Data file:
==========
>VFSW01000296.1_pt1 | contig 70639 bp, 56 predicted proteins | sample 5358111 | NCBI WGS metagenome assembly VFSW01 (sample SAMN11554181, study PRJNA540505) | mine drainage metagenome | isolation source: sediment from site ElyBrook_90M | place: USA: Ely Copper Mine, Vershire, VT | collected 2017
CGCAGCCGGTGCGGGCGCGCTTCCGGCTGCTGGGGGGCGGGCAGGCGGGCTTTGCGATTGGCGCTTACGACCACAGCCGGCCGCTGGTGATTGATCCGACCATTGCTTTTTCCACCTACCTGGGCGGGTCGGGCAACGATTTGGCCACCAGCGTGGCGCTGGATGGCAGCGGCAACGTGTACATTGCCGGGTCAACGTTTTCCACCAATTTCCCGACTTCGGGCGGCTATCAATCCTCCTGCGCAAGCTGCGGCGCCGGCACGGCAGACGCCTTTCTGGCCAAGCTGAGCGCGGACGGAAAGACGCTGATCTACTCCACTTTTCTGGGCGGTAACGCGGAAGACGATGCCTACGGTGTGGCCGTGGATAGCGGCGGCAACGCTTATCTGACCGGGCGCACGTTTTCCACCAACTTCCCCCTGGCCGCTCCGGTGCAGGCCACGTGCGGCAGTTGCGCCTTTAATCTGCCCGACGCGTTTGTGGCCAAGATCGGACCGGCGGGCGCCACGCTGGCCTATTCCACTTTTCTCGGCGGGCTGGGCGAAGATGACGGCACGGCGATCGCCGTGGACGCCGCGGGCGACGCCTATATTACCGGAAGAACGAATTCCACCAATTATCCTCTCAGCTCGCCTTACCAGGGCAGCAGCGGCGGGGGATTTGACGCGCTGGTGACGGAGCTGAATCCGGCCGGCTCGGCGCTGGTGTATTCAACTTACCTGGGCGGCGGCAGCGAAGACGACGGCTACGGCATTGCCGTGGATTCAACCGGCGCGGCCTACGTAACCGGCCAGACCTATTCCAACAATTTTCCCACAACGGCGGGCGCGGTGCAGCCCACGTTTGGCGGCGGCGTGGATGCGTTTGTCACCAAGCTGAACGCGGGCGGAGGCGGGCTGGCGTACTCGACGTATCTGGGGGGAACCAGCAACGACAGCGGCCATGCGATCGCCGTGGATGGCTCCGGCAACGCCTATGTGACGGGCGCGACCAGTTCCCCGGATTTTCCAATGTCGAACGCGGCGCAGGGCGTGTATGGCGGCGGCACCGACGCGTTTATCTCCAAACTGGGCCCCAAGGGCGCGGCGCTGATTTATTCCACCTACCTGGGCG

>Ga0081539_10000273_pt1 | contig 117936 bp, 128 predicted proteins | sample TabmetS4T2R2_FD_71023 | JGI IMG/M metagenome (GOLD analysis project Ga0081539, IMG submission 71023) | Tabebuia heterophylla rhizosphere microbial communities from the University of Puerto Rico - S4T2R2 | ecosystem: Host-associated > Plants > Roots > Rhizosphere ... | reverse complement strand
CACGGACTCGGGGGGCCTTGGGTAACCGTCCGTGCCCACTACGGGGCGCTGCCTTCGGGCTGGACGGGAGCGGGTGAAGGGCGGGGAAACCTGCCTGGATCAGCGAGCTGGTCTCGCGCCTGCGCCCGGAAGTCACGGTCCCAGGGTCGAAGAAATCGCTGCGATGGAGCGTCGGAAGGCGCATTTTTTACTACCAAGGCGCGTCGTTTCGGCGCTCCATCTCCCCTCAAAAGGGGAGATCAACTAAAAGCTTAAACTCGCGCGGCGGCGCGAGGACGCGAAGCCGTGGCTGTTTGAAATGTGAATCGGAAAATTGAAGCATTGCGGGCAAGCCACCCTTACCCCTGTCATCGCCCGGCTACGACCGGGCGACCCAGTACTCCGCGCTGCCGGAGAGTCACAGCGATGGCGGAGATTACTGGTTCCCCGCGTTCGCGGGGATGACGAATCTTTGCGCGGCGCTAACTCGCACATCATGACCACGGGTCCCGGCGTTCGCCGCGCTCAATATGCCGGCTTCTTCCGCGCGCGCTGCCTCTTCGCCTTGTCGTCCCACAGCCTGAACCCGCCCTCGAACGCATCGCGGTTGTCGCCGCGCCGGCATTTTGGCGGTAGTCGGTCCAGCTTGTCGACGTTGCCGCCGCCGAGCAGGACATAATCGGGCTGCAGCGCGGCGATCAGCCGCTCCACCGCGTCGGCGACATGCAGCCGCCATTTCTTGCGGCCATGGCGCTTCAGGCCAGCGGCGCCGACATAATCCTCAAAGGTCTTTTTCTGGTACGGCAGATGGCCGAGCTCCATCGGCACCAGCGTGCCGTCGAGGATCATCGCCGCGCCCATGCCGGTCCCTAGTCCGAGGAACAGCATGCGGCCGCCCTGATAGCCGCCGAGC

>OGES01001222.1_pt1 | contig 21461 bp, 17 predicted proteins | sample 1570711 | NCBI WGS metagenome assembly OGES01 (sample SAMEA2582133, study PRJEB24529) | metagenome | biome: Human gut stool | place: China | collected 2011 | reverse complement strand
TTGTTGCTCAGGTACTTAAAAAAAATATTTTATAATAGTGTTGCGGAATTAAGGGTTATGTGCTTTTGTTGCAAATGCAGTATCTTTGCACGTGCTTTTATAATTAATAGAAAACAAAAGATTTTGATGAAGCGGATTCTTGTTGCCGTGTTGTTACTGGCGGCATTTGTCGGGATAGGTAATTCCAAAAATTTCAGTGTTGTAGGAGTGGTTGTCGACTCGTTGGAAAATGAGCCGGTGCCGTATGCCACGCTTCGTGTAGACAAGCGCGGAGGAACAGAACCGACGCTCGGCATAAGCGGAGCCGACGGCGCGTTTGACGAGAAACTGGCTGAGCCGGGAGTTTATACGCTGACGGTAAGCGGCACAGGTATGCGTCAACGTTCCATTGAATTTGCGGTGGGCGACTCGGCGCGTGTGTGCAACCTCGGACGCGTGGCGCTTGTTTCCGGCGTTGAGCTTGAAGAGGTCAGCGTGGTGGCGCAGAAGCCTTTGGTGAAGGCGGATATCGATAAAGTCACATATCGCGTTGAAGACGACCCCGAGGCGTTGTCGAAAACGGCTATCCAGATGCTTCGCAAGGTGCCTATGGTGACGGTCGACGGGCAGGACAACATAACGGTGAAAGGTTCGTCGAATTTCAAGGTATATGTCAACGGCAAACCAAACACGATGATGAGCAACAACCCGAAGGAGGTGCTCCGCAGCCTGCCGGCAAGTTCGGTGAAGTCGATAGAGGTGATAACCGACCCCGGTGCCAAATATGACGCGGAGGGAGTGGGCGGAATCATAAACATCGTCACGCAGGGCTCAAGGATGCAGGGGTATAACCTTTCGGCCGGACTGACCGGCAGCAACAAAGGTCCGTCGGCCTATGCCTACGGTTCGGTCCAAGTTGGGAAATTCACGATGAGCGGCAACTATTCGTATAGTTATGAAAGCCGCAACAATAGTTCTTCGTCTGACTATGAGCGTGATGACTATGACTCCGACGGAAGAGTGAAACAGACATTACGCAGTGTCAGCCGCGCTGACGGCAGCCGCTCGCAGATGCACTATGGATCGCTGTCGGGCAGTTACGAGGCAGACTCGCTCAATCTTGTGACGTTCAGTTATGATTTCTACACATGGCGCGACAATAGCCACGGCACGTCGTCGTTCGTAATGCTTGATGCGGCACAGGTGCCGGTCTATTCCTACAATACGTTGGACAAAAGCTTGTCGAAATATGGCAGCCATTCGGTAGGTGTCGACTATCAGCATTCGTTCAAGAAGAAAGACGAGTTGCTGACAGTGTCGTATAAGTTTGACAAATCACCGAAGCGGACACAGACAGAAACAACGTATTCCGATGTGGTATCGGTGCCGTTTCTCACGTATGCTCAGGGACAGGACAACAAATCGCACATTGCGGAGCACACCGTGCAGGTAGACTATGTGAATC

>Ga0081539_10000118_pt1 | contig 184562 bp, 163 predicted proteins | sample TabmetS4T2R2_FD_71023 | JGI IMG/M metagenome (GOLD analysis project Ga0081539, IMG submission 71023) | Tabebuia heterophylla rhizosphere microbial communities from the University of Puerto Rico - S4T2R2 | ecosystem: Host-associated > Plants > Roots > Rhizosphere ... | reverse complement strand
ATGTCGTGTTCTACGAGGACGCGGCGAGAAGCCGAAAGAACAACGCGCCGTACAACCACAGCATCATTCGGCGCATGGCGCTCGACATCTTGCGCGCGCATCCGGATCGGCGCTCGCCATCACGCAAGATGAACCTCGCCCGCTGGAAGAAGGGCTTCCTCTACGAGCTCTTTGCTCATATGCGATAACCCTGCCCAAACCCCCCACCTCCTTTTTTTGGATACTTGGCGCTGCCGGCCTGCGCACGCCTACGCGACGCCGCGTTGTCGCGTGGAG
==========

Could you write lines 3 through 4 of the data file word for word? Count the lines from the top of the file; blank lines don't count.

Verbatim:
>Ga0081539_10000273_pt1 | contig 117936 bp, 128 predicted proteins | sample TabmetS4T2R2_FD_71023 | JGI IMG/M metagenome (GOLD analysis project Ga0081539, IMG submission 71023) | Tabebuia heterophylla rhizosphere microbial communities from the University of Puerto Rico - S4T2R2 | ecosystem: Host-associated > Plants > Roots > Rhizosphere ... | reverse complement strand
CACGGACTCGGGGGGCCTTGGGTAACCGTCCGTGCCCACTACGGGGCGCTGCCTTCGGGCTGGACGGGAGCGGGTGAAGGGCGGGGAAACCTGCCTGGATCAGCGAGCTGGTCTCGCGCCTGCGCCCGGAAGTCACGGTCCCAGGGTCGAAGAAATCGCTGCGATGGAGCGTCGGAAGGCGCATTTTTTACTACCAAGGCGCGTCGTTTCGGCGCTCCATCTCCCCTCAAAAGGGGAGATCAACTAAAAGCTTAAACTCGCGCGGCGGCGCGAGGACGCGAAGCCGTGGCTGTTTGAAATGTGAATCGGAAAATTGAAGCATTGCGGGCAAGCCACCCTTACCCCTGTCATCGCCCGGCTACGACCGGGCGACCCAGTACTCCGCGCTGCCGGAGAGTCACAGCGATGGCGGAGATTACTGGTTCCCCGCGTTCGCGGGGATGACGAATCTTTGCGCGGCGCTAACTCGCACATCATGACCACGGGTCCCGGCGTTCGCCGCGCTCAATATGCCGGCTTCTTCCGCGCGCGCTGCCTCTTCGCCTTGTCGTCCCACAGCCTGAACCCGCCCTCGAACGCATCGCGGTTGTCGCCGCGCCGGCATTTTGGCGGTAGTCGGTCCAGCTTGTCGACGTTGCCGCCGCCGAGCAGGACATAATCGGGCTGCAGCGCGGCGATCAGCCGCTCCACCGCGTCGGCGACATGCAGCCGCCATTTCTTGCGGCCATGGCGCTTCAGGCCAGCGGCGCCGACATAATCCTCAAAGGTCTTTTTCTGGTACGGCAGATGGCCGAGCTCCATCGGCACCAGCGTGCCGTCGAGGATCATCGCCGCGCCCATGCCGGTCCCTAGTCCGAGGAACAGCATGCGGCCGCCCTGATAGCCGCCGAGC